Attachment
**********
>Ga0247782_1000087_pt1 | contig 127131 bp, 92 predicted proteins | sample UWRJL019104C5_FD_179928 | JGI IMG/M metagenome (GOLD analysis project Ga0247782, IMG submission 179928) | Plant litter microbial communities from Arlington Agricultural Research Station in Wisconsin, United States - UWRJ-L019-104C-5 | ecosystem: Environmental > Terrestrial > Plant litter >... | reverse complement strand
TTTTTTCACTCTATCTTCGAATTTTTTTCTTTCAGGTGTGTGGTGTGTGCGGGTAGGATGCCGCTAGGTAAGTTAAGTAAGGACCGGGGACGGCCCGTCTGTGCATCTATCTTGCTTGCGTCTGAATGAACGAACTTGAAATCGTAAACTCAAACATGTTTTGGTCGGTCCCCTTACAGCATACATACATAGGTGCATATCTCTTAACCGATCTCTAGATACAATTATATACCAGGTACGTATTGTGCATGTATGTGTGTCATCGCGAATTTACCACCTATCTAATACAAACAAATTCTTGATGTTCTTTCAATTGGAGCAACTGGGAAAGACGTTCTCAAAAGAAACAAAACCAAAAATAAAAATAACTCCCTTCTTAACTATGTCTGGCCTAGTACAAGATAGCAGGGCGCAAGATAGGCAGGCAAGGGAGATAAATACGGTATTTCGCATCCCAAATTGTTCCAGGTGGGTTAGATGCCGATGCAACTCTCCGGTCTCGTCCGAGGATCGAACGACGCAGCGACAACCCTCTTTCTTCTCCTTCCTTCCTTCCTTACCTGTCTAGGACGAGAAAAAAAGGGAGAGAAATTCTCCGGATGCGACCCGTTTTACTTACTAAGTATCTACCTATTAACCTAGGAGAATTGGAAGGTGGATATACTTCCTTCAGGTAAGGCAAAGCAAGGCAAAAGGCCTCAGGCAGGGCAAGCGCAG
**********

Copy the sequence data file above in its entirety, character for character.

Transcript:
>Ga0247782_1000087_pt1 | contig 127131 bp, 92 predicted proteins | sample UWRJL019104C5_FD_179928 | JGI IMG/M metagenome (GOLD analysis project Ga0247782, IMG submission 179928) | Plant litter microbial communities from Arlington Agricultural Research Station in Wisconsin, United States - UWRJ-L019-104C-5 | ecosystem: Environmental > Terrestrial > Plant litter >... | reverse complement strand
TTTTTTCACTCTATCTTCGAATTTTTTTCTTTCAGGTGTGTGGTGTGTGCGGGTAGGATGCCGCTAGGTAAGTTAAGTAAGGACCGGGGACGGCCCGTCTGTGCATCTATCTTGCTTGCGTCTGAATGAACGAACTTGAAATCGTAAACTCAAACATGTTTTGGTCGGTCCCCTTACAGCATACATACATAGGTGCATATCTCTTAACCGATCTCTAGATACAATTATATACCAGGTACGTATTGTGCATGTATGTGTGTCATCGCGAATTTACCACCTATCTAATACAAACAAATTCTTGATGTTCTTTCAATTGGAGCAACTGGGAAAGACGTTCTCAAAAGAAACAAAACCAAAAATAAAAATAACTCCCTTCTTAACTATGTCTGGCCTAGTACAAGATAGCAGGGCGCAAGATAGGCAGGCAAGGGAGATAAATACGGTATTTCGCATCCCAAATTGTTCCAGGTGGGTTAGATGCCGATGCAACTCTCCGGTCTCGTCCGAGGATCGAACGACGCAGCGACAACCCTCTTTCTTCTCCTTCCTTCCTTCCTTACCTGTCTAGGACGAGAAAAAAAGGGAGAGAAATTCTCCGGATGCGACCCGTTTTACTTACTAAGTATCTACCTATTAACCTAGGAGAATTGGAAGGTGGATATACTTCCTTCAGGTAAGGCAAAGCAAGGCAAAAGGCCTCAGGCAGGGCAAGCGCAG